I was heading towards the social centre of the canal. The drug kitchen.
THE OTHER VOLUNTEER was talking to the man that had taught me so much about stealing, whom I have gotten quite fond of. He told me several times to be careful of the people in the canal, to be careful what I touch and to make sure I don’t touch any of the syringes that are there. He took care of me.
I meet up with THE OTHER VOLUNTEER before we are introduced to THE LEADER, the leader of the canal. I quickly shook hands with him and introduced myself. He knew I came with THE STREETWORKER, who goes to this canal every Friday to keep in touch with the people that might want some assistance from the NGO.
Another inhabitant tells me that he is so glad that THE LEADER is now here, because he made this place the place it is. Before it used to be really bad, but it was his sole doing. This place. THE LEADER heard this and retorted with a smile and a: no, it wasn’t my doing. It was God’s doing. As we turn around to leave, our guide from the centre tells me that it was all THE LEADER’s doing with the help of God that this place was now safer, had electricity and was this clean.
On our way out I made sure not to touch anything as I saw that syringes were not only neatly placed in cups on the counter that was separating THE LEADER and his closest friends from the rest of the inhabitants, but also in peoples arms, mouths and necks; as well as on the carpets and the floor.
THE OTHER VOLUNTEER made sure to quickly tell me to make sure I am careful where I place my hands because of all the syringes she also saw before we climbed back out of the hole.
In retrospect, I was imagining the place to be larger, but I hadn’t imagined it to be this bright or warm. The warmth coming from the concrete tubes made me sweat under my jacket and sweater. The light made it almost unnecessary for my eyes to adjust once I finally reached the room. The flat-screen T.V. was showing Romanian television and the ventilator made sure that there fresh air could always come into the canal. This, I was later told, was the biggest problem with living in the canal: fresh air.
Something else I learnt later from THE STREETWORKER, was that in this small space, that seemed to be quite full with the 20 or so people there when I visited, was the sleeping place for somewhere between 80 and 100 people. Where do they sleep? They have to be sleeping on top of one another for them all to fit. I was talking to THE OTHER VOLUNTEER about this a little, and she agreed with me in assuming that at night maybe 40 people or so would be sleeping in there. We both could not believe 80-100 people could even fit into that small space.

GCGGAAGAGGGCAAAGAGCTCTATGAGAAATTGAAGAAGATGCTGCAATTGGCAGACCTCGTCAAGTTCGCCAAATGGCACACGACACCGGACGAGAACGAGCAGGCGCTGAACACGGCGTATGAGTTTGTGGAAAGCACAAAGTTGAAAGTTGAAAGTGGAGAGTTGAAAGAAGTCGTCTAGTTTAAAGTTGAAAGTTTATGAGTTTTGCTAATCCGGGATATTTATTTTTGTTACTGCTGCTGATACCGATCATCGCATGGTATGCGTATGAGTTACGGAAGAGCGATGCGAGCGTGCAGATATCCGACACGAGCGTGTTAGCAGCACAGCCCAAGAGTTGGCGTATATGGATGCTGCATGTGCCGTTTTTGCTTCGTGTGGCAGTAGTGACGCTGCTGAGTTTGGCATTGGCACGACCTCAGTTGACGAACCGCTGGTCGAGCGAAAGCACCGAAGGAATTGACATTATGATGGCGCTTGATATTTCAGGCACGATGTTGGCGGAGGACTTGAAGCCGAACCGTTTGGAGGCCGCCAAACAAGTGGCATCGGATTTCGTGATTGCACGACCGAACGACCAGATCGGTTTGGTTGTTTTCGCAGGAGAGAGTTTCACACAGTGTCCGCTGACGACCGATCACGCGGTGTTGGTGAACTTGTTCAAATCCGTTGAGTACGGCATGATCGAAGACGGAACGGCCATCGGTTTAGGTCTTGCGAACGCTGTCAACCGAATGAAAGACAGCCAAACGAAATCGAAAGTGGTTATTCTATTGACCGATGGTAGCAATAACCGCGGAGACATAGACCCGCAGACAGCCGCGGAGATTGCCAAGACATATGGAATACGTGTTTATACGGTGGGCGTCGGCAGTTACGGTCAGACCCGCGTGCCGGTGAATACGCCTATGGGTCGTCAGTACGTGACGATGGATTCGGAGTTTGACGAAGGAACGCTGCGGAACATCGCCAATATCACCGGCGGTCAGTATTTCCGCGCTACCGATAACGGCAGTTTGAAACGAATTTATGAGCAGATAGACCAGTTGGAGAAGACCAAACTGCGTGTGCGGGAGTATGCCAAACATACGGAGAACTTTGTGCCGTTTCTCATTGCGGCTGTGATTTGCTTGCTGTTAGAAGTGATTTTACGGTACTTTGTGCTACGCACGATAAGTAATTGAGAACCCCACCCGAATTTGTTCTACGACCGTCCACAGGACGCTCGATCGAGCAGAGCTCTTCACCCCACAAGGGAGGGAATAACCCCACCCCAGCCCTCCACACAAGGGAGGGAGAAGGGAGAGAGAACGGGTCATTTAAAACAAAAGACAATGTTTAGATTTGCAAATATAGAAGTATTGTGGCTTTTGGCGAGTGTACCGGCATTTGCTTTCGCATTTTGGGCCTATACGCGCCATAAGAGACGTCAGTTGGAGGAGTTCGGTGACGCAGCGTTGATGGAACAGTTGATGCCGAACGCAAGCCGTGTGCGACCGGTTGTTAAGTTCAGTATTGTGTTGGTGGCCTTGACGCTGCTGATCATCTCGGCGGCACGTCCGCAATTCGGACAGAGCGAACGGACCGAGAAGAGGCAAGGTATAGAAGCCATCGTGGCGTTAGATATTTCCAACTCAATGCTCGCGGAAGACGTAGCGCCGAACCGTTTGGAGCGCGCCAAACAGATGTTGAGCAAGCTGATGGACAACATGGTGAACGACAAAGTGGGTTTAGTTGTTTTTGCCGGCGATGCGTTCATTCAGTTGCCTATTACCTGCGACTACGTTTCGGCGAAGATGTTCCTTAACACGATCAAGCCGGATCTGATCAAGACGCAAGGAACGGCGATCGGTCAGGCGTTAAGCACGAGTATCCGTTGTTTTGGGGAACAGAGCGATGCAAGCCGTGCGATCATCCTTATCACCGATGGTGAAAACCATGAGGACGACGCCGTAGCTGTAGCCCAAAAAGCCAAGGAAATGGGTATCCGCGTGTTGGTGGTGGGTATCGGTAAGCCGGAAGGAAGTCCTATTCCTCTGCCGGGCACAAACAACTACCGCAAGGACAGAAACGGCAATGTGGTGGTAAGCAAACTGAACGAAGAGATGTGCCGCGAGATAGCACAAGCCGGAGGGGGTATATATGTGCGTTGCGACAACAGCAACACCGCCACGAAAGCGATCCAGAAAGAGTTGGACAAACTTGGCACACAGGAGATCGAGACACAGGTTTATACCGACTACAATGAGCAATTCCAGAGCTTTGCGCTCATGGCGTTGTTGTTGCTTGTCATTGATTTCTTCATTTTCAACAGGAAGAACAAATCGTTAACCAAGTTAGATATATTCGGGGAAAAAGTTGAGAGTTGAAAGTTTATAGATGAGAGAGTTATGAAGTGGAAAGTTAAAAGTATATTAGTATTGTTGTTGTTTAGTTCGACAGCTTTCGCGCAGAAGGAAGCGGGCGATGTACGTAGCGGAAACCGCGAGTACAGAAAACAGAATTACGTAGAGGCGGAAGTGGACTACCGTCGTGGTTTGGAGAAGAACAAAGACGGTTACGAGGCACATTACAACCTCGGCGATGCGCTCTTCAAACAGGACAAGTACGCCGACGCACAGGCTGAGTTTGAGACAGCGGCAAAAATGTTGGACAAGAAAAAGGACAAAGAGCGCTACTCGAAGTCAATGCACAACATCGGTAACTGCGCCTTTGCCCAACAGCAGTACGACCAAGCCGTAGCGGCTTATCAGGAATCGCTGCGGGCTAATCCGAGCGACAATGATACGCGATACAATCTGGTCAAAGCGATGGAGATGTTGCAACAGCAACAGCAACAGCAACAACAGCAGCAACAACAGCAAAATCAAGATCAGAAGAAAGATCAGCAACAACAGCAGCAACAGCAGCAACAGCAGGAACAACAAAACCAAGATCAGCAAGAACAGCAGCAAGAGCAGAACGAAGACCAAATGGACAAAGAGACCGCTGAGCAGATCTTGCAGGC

As we were back on the outside, in the cold, grey daylight that Bucharest had to offer today, our guide told us about the canal across the street. This one was supposedly very similar, but quite a bit larger. We were also told that they were planning on building a shower in the other canal.
This piece of information was very interesting for me, because it shows that this really is a home for these people. It is the place where they live and spend many, many years of their lives. Our guide himself had lived in this particular canal since 1989.
After walking around the large place and park in front of the train station and giving out tea to people who are homeless, I engaged in some more conversation with our guide. He told me something I had previously also heard in some of my interviews, one of the worst things of living on the street is not the hunger or thirst or need for drugs, it’s that everyone either ignores you or usually looks at you with a face of disgust, makes sure there is a big space around you or makes sure that you are nowhere near the actual train station because you might upset some people with your mere presence.
I am sure you have done the same, I am sure I have done the same…ignored beggars on the street. Yes they might be dirty and might not smell good. Yes they might be high and off the rocker, but the next time you walk past someone try to not change your path. Stay on the path you were on. I am not asking you to talk to everyone or to give them something, but just acknowledge their presence. Who knows, maybe you’ll make their day with a smile and a quick Hello or Good Morning.